The set of options is the same as you’d see in a relational database: inner, left outer, right outer, full outer, and cross. The examples here are in Scala, though would apply just as easily to PySpark and, of course, writing classic SQL statements.

Comments closed

External Objects in Databricks Unity Catalog

Meagan Longoria adds external tables and views to an Azure Databricks Unity Catalog:

I’ve been busy defining objects in my Unity Catalog metastore to create a secure exploratory environment for analysts and data scientists. I’ve found a lack of examples for doing this in Azure with file types other than delta (maybe you’re reading this in the future and this is no longer a problem, but it was when I wrote this). So I wanted to get some more examples out there in case it helps others.

I’m not storing any data in Databricks – I’m leaving my data in the data lake and using Unity Catalog to put a tabular schema on top of it (hence the use of external tables vs managed tables. In order to reference an ADLS account, you need to define a storage credential and an external location.

Read on for examples of what you can do with this.

Comments closed

Apache Spark Performance Tuning Tips

Amit Kumar shares a few tips with us:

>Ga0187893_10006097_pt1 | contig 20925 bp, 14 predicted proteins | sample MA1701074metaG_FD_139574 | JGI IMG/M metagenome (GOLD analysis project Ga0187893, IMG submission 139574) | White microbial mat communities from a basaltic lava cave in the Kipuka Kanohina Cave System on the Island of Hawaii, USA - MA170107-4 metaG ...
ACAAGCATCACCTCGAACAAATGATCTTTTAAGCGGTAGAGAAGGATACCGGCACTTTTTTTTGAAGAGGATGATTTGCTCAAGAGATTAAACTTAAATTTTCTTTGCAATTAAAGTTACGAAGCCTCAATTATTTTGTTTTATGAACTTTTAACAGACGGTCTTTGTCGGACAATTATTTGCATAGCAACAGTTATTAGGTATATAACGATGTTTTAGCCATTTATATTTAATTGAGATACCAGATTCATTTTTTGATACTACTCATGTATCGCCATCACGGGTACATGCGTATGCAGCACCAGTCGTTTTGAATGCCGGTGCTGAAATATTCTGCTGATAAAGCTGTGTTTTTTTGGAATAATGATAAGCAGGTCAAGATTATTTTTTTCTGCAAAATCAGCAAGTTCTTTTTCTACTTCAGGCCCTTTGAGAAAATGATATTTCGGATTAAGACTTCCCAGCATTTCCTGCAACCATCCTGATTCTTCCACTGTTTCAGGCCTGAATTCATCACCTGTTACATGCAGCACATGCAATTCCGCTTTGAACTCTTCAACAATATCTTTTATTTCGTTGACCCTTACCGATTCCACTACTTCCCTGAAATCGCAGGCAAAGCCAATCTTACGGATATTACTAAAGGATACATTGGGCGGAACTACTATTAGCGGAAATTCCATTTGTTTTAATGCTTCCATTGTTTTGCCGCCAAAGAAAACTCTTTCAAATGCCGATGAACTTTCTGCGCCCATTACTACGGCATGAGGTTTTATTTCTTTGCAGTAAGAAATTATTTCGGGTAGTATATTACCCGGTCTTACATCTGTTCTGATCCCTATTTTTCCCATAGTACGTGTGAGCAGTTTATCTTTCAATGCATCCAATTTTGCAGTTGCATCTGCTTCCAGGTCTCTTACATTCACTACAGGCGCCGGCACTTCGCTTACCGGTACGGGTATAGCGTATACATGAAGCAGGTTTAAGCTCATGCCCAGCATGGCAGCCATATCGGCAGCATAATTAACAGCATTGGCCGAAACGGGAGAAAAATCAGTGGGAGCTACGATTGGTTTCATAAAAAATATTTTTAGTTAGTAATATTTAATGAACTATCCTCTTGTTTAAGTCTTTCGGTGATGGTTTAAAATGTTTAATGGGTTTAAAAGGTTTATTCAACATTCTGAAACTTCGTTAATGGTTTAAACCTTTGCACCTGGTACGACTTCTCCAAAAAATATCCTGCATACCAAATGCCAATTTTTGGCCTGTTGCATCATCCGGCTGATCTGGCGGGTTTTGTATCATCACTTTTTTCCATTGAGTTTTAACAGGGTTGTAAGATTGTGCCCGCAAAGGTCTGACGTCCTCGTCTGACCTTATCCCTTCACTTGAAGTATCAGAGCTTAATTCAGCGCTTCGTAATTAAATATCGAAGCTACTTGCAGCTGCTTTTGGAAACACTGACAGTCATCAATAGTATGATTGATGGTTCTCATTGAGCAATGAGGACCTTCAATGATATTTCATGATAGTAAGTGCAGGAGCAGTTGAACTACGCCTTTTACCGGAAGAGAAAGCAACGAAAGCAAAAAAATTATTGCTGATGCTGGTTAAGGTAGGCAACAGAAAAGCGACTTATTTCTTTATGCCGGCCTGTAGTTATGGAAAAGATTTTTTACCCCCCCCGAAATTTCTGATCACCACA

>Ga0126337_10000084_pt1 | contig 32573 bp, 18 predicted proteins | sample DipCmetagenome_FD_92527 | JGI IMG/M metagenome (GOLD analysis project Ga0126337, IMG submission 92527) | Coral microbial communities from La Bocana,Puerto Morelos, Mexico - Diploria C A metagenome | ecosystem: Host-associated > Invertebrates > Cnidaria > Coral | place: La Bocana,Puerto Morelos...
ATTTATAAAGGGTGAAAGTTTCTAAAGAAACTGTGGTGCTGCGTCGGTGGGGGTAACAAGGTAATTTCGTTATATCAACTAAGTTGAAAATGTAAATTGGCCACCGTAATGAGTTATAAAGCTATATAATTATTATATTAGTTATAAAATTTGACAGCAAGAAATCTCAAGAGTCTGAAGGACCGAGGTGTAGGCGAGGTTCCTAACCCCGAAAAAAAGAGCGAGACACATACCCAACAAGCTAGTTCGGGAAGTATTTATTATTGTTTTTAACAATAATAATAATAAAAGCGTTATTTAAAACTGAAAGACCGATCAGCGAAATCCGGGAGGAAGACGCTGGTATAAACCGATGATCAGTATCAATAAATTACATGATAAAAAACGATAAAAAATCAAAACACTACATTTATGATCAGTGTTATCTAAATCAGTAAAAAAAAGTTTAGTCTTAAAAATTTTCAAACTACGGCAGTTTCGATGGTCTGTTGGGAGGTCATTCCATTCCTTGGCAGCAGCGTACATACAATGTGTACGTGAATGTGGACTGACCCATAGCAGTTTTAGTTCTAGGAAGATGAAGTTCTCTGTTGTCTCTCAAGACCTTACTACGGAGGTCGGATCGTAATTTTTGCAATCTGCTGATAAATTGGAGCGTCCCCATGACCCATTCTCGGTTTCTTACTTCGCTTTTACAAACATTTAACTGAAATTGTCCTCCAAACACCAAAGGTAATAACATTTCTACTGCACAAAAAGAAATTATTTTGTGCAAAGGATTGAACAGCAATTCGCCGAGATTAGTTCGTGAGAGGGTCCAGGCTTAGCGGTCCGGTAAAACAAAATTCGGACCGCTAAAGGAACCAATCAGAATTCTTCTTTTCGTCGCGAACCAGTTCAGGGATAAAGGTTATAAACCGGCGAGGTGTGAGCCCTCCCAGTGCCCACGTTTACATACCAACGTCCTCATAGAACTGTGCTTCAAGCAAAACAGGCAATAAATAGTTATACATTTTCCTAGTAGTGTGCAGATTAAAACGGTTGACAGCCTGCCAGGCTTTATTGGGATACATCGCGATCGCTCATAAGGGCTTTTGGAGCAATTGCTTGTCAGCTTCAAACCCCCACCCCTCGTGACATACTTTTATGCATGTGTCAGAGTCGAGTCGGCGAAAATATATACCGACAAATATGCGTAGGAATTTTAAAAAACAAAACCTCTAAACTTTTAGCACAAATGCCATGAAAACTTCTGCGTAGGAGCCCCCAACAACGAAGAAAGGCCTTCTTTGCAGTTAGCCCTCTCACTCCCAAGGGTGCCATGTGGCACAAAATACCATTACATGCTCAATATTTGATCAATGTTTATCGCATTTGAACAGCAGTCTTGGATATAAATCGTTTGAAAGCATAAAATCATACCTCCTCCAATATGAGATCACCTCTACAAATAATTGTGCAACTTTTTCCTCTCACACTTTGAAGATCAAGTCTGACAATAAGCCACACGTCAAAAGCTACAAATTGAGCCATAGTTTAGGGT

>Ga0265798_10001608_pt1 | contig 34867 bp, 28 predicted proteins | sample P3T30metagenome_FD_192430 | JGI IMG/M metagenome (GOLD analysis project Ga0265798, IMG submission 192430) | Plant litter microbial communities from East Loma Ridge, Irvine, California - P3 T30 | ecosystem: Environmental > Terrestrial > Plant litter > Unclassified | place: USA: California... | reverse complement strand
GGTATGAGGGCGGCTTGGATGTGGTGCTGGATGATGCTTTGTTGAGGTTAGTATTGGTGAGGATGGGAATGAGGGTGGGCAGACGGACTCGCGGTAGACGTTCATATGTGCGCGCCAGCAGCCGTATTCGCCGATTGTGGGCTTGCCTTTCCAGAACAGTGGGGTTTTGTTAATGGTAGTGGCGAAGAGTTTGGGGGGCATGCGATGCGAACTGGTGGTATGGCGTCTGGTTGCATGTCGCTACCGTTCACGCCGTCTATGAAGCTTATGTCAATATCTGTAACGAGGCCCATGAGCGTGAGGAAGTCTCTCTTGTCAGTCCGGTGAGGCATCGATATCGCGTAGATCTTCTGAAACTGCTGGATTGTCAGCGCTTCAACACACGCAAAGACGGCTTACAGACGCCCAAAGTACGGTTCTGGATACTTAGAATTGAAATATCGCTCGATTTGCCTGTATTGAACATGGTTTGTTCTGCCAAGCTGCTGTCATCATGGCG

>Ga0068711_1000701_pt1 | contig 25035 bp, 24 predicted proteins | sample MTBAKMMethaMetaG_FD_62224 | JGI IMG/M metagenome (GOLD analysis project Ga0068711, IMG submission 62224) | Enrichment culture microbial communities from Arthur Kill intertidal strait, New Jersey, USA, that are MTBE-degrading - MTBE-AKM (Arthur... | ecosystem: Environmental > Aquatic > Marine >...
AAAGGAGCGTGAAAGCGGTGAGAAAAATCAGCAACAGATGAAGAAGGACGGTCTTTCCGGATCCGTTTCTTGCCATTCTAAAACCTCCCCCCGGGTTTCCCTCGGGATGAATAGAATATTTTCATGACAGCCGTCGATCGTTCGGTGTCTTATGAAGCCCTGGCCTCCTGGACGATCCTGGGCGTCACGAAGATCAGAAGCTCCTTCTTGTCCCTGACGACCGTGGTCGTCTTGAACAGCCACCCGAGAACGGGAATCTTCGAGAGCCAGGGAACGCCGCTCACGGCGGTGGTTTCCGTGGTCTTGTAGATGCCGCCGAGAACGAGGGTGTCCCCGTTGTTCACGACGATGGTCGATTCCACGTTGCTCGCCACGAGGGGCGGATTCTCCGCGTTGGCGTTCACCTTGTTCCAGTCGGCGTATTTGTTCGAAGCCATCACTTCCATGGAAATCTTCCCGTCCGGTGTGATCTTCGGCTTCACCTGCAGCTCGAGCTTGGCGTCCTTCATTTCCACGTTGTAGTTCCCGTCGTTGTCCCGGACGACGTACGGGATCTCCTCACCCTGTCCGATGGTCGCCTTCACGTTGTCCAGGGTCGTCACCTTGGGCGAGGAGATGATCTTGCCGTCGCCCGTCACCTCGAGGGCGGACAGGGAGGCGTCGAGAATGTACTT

RDD does serialisation and de-serialisation of data whenever it distributes the data across clusters such as during repartition and shuffle, and we all know that serialisation and de-serialisation are very expensive operations in spark.
On the other hand, DataFrame stores the data as binary using off-heap storage, no need for deserialization and serialization of data when it distributes to clusters. We see a big performance improvement in DataFrame over RDD

Click through for several additional tips.

Comments closed

Sharing Results between Notebooks with MSSparkUtils

Liliam Leme provides an answer to a common Synapse Spark pool question:

I’ve been reviewing customer questions centered around “Have I tried using MSSparkUtils to solve the problem?”

One of the questions asked was how to share results between notebooks. Every time you hit “run” in a notebook, it starts a new Spark cluster which means that each notebook would be using different sessions. Making it impossible to share results between executions of notebooks. MSSparkUtils offers a solution to handle this exact scenario. 

Read on to see what MSSparkUtils is and how it helps in this case.

Comments closed

Synapse Runtime for Spark 3.3 Now in Public Preview

Estera Kot has an announcement:

We are excited to announce the preview availability of Apache Spark™ 3.3 on Synapse Analytics. The essential changes include features which come from upgrading Apache Spark to version 3.3.1 and upgrading Delta Lake to version 2.1.0.

Check out the official release notes for Apache Spark 3.3.0 and Apache Spark 3.3.1 for the complete list of fixes and features. In addition, review the migration guidelines between Spark 3.2 and 3.3 to assess potential changes to your applications, jobs and notebooks.

There’s a lot in there, though I did snicker a bit at log4j 2 being more secure than log4j v1 given what we saw last year, though that gaping hole was fixed.

Comments closed